Argentina secured a 2-0 Test series win over Ireland with a hard-fought 16-0 win in Buenos Aires on Saturday.
It was an ugly, ugly match, full of errors and appalling scrummaging, but Ireland's Jeremy Staunton will be angry at his three penalty misses which left Ireland chasing a game they could have had in the bag before half-time.
The Irish generally will be angry at the officiating of the scrum by rerferee Kelvin Deaker, after a series of scrums collapsed near the Argentina line just before the break without so much as an admonishment from the official.
It was a sloppy match. If you were an Argentinian you would probably be pleased that this team called the Pumas beat that team called Ireland, but you would probably have found little other reason for rejoicing.
If you were Irish you were probably glad it was over and have consoled your self by telling yourself that that team would not be playing at the world cup.
There was little to recommend the match in which the most attractive part was the new strip the Pumas wore - sill sky blue and white as General Belgrano decreed but slightly adapted and with changed fabric, and attractive jersey.
The football club's field was not attractive, in fact scruffy. It looked threadbare and the high fencing did nothing to make it attractive.
The wind did not help matters, blowing in Ireland's favour in the first half.
The scrumming was sloppy.
Near the end of the first half Ireland actually got over the Pumas' line but Bryan Young was held up. That produced a five-metre scrum to Ireland. For the next five minutes the sequence of events was - scrum, reset, free kick, scrum, reset, reset, penalty scrum, reset, penalty scrum reset, reset. Seven times the scrum collapsed. It all took from 32 minutes 54 seconds to 37 minutes 55 seconds. That is not enthralling.
The line-outs were untidy and the handling iffish and the best way to the goal-line seemed to be across the field.
Jeremy Staunton broke and got close to the line where HernÃ¡n Senillosa felled him. That set up the five-minute scrumming session. At the end Manuel Contepomi beat three defenders in close quarters by spinning rather than running as he scored the only try of the match with 80 minutes up on the clock. (The clock just stopped on 80 minutes and then let the injury time drift on.)
Ireland looked threatening in the first half when combative Alan Quinlan charged down a clearing kick by Federico Todeschini and then gathered the awkward bounce but the opportunity was scuppered by poor handling as it was in a multiphased Irish attack. This attack lasted a long time but was sterile.
They could have had points if Staunton had kicked better. He missed three kicks at goal, none of them all that difficult and the middle one positively easy.
The three penalties kicked by Todeschini were all from tackle infringements - two in the first half when Frankie Sheahan and Alan Quinlan went in the side and then when Shane Jennings went in the side. That gave the Pumas a 6-0 lead at the break with the wind to come.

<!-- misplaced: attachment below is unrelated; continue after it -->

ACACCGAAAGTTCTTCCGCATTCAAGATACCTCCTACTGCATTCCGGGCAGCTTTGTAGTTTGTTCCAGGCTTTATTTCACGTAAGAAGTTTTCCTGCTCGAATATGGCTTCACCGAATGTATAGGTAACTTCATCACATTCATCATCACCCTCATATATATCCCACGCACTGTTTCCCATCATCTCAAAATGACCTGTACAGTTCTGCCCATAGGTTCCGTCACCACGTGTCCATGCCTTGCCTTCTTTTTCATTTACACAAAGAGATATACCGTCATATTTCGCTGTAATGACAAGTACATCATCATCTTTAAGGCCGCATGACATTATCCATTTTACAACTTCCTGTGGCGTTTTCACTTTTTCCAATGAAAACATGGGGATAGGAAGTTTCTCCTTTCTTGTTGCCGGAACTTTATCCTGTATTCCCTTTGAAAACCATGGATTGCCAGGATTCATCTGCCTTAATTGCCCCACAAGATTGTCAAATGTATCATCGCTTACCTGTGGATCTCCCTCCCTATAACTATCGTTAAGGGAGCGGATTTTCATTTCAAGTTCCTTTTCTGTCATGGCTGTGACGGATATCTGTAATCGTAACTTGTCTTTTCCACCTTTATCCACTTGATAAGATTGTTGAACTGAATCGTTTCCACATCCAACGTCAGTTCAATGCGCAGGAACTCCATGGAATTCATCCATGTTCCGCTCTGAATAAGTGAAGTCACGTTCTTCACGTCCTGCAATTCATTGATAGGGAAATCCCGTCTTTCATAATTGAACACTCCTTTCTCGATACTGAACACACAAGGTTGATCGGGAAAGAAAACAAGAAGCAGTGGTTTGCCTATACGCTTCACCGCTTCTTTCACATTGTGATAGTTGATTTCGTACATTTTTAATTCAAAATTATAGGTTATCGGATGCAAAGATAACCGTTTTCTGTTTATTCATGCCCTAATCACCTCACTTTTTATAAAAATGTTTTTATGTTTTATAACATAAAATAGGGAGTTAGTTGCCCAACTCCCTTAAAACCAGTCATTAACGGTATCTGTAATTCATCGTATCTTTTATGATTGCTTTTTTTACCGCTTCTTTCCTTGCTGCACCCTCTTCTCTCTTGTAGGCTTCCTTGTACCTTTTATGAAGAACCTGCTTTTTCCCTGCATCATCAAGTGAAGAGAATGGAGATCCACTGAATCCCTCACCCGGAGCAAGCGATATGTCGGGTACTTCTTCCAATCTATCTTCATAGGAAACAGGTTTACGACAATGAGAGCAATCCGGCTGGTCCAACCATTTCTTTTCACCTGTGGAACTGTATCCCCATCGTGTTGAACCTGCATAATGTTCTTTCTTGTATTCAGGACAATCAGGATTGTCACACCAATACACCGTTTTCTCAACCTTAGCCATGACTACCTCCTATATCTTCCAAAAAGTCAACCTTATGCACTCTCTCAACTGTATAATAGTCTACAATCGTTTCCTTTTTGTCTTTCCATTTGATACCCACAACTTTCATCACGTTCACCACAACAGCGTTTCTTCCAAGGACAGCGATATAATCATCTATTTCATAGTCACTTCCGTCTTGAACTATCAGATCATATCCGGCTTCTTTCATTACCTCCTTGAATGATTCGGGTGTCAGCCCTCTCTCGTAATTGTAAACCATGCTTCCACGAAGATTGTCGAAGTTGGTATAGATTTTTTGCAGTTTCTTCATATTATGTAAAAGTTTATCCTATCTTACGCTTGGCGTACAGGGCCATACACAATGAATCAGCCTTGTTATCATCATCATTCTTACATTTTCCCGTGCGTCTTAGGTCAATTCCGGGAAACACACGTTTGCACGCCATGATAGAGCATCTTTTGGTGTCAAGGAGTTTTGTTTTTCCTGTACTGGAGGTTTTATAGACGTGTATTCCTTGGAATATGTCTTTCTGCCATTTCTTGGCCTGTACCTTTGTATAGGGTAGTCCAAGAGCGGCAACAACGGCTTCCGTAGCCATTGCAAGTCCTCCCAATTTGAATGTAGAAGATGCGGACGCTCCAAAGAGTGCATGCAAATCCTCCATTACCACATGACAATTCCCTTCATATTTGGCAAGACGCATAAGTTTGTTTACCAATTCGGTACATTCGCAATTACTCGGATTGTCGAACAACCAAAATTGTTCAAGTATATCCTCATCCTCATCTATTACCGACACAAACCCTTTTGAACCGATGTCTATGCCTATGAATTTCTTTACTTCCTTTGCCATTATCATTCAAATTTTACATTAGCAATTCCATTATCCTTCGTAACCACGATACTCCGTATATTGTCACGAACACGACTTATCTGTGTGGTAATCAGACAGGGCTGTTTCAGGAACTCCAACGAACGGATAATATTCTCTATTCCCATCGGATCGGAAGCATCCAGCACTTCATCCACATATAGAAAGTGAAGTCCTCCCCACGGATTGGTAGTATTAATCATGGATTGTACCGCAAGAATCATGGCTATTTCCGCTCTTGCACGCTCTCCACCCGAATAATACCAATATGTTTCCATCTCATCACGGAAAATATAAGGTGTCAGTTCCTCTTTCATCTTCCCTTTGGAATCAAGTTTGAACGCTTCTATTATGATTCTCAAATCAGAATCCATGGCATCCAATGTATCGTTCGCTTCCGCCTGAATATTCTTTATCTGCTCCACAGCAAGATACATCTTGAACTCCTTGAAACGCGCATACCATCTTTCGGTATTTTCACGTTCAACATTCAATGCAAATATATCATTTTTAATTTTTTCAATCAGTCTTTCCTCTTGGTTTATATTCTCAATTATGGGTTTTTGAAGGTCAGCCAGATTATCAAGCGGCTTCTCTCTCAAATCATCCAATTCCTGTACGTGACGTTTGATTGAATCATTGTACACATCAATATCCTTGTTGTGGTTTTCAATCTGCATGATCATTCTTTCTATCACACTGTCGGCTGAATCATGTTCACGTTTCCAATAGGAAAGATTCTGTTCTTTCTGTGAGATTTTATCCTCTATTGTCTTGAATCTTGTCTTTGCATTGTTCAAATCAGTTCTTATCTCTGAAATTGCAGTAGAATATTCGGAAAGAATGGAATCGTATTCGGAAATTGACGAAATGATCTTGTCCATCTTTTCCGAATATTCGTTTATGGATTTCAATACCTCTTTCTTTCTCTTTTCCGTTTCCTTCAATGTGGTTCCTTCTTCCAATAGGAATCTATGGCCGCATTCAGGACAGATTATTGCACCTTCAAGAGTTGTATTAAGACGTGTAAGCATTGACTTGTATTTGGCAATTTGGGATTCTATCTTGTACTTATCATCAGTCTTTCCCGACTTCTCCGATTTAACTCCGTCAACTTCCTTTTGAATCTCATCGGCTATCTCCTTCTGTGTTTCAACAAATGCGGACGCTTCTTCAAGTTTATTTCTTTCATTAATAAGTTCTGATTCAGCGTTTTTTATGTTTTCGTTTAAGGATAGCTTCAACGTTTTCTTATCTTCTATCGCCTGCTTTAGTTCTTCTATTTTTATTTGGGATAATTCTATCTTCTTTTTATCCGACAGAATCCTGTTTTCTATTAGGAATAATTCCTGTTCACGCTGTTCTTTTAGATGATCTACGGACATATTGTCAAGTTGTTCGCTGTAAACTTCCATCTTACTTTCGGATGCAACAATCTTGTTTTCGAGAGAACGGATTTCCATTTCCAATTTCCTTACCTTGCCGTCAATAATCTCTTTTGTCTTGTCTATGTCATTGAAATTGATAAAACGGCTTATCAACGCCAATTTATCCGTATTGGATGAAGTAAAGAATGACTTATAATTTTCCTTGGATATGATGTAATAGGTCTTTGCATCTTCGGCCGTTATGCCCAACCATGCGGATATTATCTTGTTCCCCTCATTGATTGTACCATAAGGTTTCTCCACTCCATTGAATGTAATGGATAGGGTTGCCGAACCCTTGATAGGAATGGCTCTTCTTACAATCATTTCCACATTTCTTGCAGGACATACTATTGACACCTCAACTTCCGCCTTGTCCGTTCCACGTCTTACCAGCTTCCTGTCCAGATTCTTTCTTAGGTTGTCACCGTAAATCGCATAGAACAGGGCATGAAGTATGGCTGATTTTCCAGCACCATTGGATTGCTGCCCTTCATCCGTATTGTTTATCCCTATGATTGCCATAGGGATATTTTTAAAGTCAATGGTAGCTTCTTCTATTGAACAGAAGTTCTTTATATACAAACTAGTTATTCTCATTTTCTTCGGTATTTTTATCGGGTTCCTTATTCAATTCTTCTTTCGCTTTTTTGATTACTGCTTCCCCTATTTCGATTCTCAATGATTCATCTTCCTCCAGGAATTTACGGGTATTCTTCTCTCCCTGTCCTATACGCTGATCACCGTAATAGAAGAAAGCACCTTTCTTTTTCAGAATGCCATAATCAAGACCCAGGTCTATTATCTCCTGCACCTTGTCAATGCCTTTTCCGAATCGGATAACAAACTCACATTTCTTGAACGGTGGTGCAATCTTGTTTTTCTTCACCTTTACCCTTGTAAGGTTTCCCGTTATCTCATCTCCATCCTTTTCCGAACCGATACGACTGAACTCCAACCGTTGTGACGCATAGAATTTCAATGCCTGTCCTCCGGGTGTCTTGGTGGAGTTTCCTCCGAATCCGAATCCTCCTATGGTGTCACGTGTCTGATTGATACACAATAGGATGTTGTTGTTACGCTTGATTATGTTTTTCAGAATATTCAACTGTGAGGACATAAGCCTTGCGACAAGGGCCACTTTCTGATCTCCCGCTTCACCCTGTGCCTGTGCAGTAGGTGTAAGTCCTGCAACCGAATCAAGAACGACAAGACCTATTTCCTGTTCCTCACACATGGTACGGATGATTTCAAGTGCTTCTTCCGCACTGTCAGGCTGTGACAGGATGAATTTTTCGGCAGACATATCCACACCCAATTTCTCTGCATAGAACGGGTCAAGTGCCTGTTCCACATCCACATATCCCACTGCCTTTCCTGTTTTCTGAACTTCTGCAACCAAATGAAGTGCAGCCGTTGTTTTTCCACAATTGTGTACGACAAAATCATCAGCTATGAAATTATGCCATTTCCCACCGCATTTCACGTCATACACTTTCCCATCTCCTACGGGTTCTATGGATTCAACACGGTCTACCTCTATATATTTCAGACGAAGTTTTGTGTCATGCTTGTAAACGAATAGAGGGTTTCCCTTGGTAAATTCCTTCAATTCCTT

In the second half Quinlan was again penalised at a tackle and Todeschini, who had just missed a kick at goal, goaled this one to make it 9-0 after 56 minutes.
The match stumbled on till near the end when the Pumas pinned Ireland down in their right-hand corner. They had two five-metre line-outs and two five-metre scrums and then Contepomi whirled over for the try. This delighted the crowd who threw many seat covers down onto the field in appreciation. Todeschini converted from near the touch-line from the midst of seat covers which were blowing about.
Man of the Match: Its not at all easy but little Horacio Agulla, who started instead of NicolÃ¡s FernÃ¡ndez Miranda, may just have been the player most skilled in his position on the field.
Moment of the Match: HernÃ¡n Senillosa's tackle on Jeremy Staunton.
Villain of the Match: All was not loving and tender but the irascible bits were small, provided by Alan Quinlan and Esteban Lozada, but their actions scarcely qualified as villainy.
Pens: Todeschini 3
Argentina: 15 Federico Serra, 14 TomÃ¡s De Vedia, 13 HernÃ¡n Senillosa, 12 Manuel Contepomi, 11 Francisco Leonelli, 10 Federico Todeschini, 9 Horacio Agulla, 8 Juan FernÃ¡ndez Lobbe, 7 Juan Manuel LeguizamÃ³n, 6 MartÃn Durand (captain), 5 Rimas Ãlvarez Kairelis, 4 Esteban Lozada, 3 Santiago GonzÃ¡lez Bonorino, 2 Pablo Gambarini, 1 Marcos Ayerza
Replacements: 16 Eusebio GuiÃ±azÃº, 17 Pablo Henn, 18 Pablo Bouza, 19 MartÃn Schusterman, 20 NicolÃ¡s Vergallo, 21 Juan FernÃ¡ndez Miranda, 22 Horacio Agulla
Ireland: 15 Geordan Murphy, 14 Brian Carney, 13 Barry Murphy, 12 Gavin Duffy, 11 Rob Kearney, 10 Jeremy Staunton, 9 Eoin Reddan 8 Stephen Ferris, 7 Shane Jennings, 6 Alan Quinlan, 5 Mick O'Driscoll, 4 Leo Cullen, 3 Simon Best (captain), 2 Frankie Sheahan, 1 Bryan Young
Replacements: 16 Bernard Jackman, 17 Tony Buckley, 18 Malcolm O'Kelly, 19 Neil Best, 20 Isaac Boss, 21 Kieran Lewis, 22 Luke Fitzgerald
Referee: Kelvin Deaker (New Zealand)
Touch judges: Lyndon Bray (New Zealand), Phillip Bosch (South Africa)
Television match official: Shaun Veldsman (South Africa)